Evidence of the importance attached to the issues of international development and co-operation is the fact that the Swedish Government has recently appointed a high-level parliamentary commission and asked it to survey the new problems and demands for new priorities arising out of the painful developments here touched upon and to propose new policies for the future. The commission’s terms of reference are very general and should enable it to move freely over the whole range of problems in the aid field today.
Some of the questions of special interest to the developing countries, and which it is hoped that the commission will deal with, are the following. Does aid create increased dependence and, if so, what are the best ways of countering this tendency? How can the international development efforts be harmonised with protectionist trade policies, for instance, in regard to processed foods, textiles and other products? How can one reconcile commitment in principle to untied aid with the increasingly insistent demand for employment-creating tying? How can one harmonise the sectoral priorities of donor parliaments with the priorities fixed by the governments of the developing countries? Does the failure to implement the Jackson Report mean that multilateral assistance is doomed to be inefficient? and finally – to take just one more question – should the present aid targets be regarded as permanent or should the aid programmes continue to grow further?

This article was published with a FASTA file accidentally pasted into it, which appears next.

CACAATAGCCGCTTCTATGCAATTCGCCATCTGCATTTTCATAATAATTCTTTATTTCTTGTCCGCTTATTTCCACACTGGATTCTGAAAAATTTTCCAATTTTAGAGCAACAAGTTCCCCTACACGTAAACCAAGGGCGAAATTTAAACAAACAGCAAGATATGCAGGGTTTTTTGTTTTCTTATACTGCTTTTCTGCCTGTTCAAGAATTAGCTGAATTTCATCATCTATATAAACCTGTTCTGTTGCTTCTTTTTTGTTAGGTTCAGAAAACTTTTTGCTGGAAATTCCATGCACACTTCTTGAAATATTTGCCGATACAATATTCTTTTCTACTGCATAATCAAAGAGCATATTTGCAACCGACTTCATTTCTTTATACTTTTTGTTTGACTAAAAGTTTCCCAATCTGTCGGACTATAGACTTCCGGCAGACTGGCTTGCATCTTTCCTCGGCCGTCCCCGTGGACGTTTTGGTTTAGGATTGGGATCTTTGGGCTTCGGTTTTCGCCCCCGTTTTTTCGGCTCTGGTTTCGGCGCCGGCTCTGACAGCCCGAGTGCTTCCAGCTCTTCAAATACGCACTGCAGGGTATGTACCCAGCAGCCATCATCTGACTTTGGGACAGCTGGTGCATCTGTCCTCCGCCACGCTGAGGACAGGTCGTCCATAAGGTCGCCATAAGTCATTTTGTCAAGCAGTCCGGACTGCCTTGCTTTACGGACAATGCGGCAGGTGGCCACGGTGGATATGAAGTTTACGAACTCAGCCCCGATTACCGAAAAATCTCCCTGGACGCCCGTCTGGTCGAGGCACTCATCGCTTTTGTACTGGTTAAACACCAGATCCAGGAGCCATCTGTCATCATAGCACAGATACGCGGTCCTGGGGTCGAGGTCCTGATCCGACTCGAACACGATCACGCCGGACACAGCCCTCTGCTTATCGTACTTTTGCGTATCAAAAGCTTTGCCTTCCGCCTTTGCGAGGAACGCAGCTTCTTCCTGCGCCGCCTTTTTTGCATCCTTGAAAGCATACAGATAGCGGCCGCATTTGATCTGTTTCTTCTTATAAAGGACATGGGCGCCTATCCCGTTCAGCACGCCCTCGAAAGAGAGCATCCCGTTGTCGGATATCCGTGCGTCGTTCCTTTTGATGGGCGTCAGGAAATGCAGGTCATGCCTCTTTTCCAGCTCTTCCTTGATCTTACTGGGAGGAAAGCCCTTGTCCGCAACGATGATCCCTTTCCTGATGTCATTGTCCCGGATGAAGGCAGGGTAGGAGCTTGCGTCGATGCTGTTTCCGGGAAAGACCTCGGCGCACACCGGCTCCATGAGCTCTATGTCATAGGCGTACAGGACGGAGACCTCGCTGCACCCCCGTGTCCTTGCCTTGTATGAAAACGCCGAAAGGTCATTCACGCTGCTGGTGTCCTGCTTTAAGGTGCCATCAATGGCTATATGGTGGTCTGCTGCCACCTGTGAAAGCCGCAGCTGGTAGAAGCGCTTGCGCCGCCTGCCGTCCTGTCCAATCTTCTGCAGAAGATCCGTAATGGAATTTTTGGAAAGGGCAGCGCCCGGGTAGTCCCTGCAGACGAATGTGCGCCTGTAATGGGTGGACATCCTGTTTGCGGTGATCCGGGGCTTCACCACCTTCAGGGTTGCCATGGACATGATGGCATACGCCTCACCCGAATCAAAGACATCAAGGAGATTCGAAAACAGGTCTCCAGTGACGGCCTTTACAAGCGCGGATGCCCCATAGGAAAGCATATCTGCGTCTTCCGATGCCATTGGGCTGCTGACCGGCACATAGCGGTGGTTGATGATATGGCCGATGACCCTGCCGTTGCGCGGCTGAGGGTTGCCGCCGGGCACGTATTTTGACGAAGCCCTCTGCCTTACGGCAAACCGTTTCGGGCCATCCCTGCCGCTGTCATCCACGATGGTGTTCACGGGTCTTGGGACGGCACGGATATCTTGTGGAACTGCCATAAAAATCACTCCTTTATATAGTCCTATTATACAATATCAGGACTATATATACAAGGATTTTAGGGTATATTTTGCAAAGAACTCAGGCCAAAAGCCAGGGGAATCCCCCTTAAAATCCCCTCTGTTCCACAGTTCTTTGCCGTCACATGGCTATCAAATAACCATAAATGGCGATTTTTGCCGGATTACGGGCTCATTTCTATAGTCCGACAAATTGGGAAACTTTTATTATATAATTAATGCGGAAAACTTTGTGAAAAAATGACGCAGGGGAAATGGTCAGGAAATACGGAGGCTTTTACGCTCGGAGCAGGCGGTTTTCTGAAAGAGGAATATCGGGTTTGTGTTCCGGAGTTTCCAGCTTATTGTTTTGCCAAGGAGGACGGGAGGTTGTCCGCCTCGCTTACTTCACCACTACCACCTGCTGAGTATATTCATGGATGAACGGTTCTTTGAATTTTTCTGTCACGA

Several of these questions are raised in this issue of Development Dialogue, for instance, in Mr Mensah’s talk on debt and development, in Professor Philip’s article on Africa and the EEC, and in the exchange of views on Swedish commodity aid.